Lightning is a second-layer solution for the Bitcoin blockchain that addresses the scaling issues surrounding it today.
Similar to Bitcoin, Lightning is an open-source protocol in which anyone can contribute to. Whether it is through programming and developing applications or setting up a node, participation in Lightning is not just accessible. It’s welcomed.
The Lightning community is already vibrant and growing every day. Pierre Rochard is one person who has already cemented his place in the Bitcoin community as a strong advocate for the digital currency, founding the Bitcoin Advisory in 2013. More recently, his work with Lightning has garnered plenty of attention through his suite of Lightning applications. Specifically, Rochard’s Lightning plug-in integration for Microsoft Excel showed the world that Lightning has a place in commonly used applications.
The Lightning plug-in uses neutrino, a sidechain solution whose purpose is to allow for interaction with Bitcoin’s global transaction history without downloading the entire blockchain. Specifically, neutrino was designed to facilitate this on devices with low-power processors, limited storage or bandwidth, and intermittent power — essentially, a good fit for an Excel spreadsheet.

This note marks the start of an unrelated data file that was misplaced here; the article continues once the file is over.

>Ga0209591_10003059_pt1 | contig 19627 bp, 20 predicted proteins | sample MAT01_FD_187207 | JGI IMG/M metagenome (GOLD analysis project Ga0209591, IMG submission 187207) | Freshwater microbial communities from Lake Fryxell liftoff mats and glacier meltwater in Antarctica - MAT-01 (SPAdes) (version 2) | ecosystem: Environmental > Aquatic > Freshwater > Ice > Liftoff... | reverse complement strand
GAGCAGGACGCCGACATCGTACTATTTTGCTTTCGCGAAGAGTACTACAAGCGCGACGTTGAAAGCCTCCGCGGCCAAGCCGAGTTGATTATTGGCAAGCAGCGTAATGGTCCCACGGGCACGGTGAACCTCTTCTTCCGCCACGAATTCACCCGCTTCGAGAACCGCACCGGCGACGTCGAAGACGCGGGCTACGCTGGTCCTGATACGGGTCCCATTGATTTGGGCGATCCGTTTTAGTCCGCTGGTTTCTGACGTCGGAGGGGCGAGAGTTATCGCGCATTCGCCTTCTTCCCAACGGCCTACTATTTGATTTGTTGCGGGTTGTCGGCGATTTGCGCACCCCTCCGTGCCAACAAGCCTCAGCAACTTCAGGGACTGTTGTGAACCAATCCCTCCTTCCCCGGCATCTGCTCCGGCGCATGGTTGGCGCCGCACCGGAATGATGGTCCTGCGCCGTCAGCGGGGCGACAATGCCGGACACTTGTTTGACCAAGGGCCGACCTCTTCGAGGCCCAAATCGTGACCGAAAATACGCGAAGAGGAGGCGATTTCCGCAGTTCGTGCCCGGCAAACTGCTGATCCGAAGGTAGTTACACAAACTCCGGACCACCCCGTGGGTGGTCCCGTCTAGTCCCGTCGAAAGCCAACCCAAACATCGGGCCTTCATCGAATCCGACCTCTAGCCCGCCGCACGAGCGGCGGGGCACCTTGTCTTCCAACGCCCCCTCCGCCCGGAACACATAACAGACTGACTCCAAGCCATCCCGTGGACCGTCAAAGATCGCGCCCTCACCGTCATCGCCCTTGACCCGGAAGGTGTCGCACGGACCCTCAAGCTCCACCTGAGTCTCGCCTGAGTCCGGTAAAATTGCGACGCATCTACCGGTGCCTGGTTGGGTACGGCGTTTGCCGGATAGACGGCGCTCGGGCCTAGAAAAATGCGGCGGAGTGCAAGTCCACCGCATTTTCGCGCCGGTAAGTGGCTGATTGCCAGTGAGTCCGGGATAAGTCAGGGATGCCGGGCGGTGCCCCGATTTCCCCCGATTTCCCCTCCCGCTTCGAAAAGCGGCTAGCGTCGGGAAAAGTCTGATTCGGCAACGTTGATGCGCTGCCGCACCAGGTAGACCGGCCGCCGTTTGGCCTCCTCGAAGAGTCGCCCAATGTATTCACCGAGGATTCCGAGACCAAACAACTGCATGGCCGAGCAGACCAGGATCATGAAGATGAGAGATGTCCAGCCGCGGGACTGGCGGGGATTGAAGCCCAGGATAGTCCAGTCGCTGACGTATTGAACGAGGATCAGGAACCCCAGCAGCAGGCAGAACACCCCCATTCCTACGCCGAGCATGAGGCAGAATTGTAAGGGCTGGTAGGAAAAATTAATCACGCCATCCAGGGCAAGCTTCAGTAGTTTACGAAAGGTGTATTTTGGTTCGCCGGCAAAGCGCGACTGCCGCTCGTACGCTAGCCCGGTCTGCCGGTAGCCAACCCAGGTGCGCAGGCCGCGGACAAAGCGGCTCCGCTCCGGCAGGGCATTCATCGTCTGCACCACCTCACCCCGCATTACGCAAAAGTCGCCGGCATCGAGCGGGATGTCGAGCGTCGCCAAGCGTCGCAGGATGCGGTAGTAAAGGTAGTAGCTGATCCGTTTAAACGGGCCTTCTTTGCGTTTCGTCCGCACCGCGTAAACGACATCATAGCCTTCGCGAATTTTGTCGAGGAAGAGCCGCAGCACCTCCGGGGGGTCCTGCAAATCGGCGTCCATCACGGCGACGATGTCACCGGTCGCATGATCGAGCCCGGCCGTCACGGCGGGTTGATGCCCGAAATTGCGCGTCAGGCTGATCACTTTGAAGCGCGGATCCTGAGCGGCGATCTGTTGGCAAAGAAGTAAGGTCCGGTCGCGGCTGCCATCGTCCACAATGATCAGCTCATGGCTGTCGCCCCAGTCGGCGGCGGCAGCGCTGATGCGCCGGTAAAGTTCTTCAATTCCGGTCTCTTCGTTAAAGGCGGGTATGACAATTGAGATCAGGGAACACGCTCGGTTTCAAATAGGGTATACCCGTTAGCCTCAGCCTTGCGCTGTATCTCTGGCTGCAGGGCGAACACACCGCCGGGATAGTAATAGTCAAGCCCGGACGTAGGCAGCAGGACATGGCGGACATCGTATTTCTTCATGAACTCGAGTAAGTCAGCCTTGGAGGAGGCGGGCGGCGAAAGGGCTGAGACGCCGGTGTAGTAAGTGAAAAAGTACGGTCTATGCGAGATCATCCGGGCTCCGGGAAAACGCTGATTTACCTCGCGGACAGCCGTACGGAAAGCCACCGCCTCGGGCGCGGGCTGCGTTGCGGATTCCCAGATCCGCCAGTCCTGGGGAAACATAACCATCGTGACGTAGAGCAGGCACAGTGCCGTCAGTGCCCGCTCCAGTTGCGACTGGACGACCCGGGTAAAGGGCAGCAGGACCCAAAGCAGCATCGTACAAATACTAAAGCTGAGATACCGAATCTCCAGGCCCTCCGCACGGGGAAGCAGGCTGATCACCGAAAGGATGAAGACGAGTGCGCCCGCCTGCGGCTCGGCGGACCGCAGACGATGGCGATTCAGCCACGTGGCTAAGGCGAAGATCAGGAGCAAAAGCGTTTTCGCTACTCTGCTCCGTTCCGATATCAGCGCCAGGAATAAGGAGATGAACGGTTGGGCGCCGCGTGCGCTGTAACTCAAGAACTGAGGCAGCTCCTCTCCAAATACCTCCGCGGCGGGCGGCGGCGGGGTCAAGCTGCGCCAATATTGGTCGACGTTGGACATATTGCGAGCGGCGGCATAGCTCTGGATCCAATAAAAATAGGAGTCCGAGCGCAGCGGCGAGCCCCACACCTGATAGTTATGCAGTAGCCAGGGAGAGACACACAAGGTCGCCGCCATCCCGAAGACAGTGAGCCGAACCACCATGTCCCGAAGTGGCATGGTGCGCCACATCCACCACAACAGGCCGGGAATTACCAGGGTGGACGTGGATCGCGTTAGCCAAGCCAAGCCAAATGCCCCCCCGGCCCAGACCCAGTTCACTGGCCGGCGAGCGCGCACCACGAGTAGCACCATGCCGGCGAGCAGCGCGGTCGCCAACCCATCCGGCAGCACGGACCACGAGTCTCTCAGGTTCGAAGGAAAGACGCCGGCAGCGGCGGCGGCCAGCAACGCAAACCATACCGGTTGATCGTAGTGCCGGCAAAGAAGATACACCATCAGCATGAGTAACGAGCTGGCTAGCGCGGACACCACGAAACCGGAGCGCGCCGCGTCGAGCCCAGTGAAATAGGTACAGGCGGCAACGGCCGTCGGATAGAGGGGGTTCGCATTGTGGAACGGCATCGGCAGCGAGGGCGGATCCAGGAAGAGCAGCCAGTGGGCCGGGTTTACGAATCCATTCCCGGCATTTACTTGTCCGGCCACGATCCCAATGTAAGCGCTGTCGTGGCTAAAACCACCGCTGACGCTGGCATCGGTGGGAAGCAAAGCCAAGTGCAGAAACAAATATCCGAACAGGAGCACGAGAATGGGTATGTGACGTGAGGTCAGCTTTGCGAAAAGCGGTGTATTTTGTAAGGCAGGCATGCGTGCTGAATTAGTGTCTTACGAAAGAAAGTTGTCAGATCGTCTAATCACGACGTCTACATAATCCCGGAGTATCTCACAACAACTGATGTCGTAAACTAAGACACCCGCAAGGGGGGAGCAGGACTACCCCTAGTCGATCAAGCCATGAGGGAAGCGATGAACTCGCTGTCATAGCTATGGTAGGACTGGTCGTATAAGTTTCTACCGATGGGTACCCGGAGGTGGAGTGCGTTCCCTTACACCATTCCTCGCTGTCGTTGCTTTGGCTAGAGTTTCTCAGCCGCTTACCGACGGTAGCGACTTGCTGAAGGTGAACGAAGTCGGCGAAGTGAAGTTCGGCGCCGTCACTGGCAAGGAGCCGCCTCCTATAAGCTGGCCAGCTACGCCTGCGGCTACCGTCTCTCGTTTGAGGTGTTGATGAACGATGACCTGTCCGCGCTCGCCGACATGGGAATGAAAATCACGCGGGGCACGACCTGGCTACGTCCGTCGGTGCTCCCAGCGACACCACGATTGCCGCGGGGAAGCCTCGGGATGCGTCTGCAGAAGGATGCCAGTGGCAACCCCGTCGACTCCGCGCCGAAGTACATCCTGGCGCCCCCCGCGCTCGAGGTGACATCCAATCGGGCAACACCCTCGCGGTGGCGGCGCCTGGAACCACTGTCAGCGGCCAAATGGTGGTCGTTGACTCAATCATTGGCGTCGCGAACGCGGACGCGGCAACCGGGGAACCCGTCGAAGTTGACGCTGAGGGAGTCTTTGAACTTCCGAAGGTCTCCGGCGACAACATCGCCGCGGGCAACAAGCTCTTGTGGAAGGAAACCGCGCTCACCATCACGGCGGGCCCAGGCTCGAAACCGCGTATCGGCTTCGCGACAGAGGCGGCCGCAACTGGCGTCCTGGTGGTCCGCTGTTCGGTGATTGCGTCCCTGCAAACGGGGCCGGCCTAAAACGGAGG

As for the use-case of this application, Rochard has mentioned in the past that it is for “power users” who are highly familiar with the technologies being used and not for the everyday user. Nonetheless, its general purpose is to send Lightning payments from an Excel spreadsheet.
Rochard’s suite of Lightning applications is a testament to the progress being made in developing Bitcoin’s second-layer solution in the first year of its existence. In the following interview with Bitcoin Magazine, Rochard discusses his Lightning plugin as well as the bigger picture of Lightning as it relates to the global adoption of Bitcoin.